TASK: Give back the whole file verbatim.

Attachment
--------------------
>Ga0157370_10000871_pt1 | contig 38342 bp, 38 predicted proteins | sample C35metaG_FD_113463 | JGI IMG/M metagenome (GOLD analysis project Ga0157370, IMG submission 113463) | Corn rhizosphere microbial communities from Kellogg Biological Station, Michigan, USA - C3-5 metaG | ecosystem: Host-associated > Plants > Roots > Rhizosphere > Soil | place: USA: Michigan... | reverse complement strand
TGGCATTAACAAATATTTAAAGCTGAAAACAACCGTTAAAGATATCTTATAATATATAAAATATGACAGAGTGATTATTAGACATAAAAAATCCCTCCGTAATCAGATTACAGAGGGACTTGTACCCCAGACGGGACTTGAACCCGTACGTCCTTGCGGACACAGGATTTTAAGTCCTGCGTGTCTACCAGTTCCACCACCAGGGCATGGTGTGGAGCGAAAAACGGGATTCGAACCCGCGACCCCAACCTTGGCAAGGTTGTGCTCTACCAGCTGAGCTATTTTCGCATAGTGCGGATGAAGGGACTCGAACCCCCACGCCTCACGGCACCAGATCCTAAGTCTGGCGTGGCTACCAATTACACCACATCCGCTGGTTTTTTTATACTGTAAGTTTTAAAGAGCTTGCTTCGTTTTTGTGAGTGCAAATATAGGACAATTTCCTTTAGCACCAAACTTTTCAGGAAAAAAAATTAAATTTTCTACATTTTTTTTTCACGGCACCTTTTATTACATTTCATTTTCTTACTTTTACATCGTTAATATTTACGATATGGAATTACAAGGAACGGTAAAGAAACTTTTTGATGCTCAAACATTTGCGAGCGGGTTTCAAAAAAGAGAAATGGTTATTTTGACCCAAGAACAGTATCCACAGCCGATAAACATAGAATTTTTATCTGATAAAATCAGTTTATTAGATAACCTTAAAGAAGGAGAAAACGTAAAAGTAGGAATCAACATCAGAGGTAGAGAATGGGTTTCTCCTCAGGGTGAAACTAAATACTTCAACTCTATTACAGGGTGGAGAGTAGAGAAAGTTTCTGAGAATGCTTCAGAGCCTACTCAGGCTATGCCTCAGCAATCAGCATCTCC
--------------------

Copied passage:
>Ga0157370_10000871_pt1 | contig 38342 bp, 38 predicted proteins | sample C35metaG_FD_113463 | JGI IMG/M metagenome (GOLD analysis project Ga0157370, IMG submission 113463) | Corn rhizosphere microbial communities from Kellogg Biological Station, Michigan, USA - C3-5 metaG | ecosystem: Host-associated > Plants > Roots > Rhizosphere > Soil | place: USA: Michigan... | reverse complement strand
TGGCATTAACAAATATTTAAAGCTGAAAACAACCGTTAAAGATATCTTATAATATATAAAATATGACAGAGTGATTATTAGACATAAAAAATCCCTCCGTAATCAGATTACAGAGGGACTTGTACCCCAGACGGGACTTGAACCCGTACGTCCTTGCGGACACAGGATTTTAAGTCCTGCGTGTCTACCAGTTCCACCACCAGGGCATGGTGTGGAGCGAAAAACGGGATTCGAACCCGCGACCCCAACCTTGGCAAGGTTGTGCTCTACCAGCTGAGCTATTTTCGCATAGTGCGGATGAAGGGACTCGAACCCCCACGCCTCACGGCACCAGATCCTAAGTCTGGCGTGGCTACCAATTACACCACATCCGCTGGTTTTTTTATACTGTAAGTTTTAAAGAGCTTGCTTCGTTTTTGTGAGTGCAAATATAGGACAATTTCCTTTAGCACCAAACTTTTCAGGAAAAAAAATTAAATTTTCTACATTTTTTTTTCACGGCACCTTTTATTACATTTCATTTTCTTACTTTTACATCGTTAATATTTACGATATGGAATTACAAGGAACGGTAAAGAAACTTTTTGATGCTCAAACATTTGCGAGCGGGTTTCAAAAAAGAGAAATGGTTATTTTGACCCAAGAACAGTATCCACAGCCGATAAACATAGAATTTTTATCTGATAAAATCAGTTTATTAGATAACCTTAAAGAAGGAGAAAACGTAAAAGTAGGAATCAACATCAGAGGTAGAGAATGGGTTTCTCCTCAGGGTGAAACTAAATACTTCAACTCTATTACAGGGTGGAGAGTAGAGAAAGTTTCTGAGAATGCTTCAGAGCCTACTCAGGCTATGCCTCAGCAATCAGCATCTCC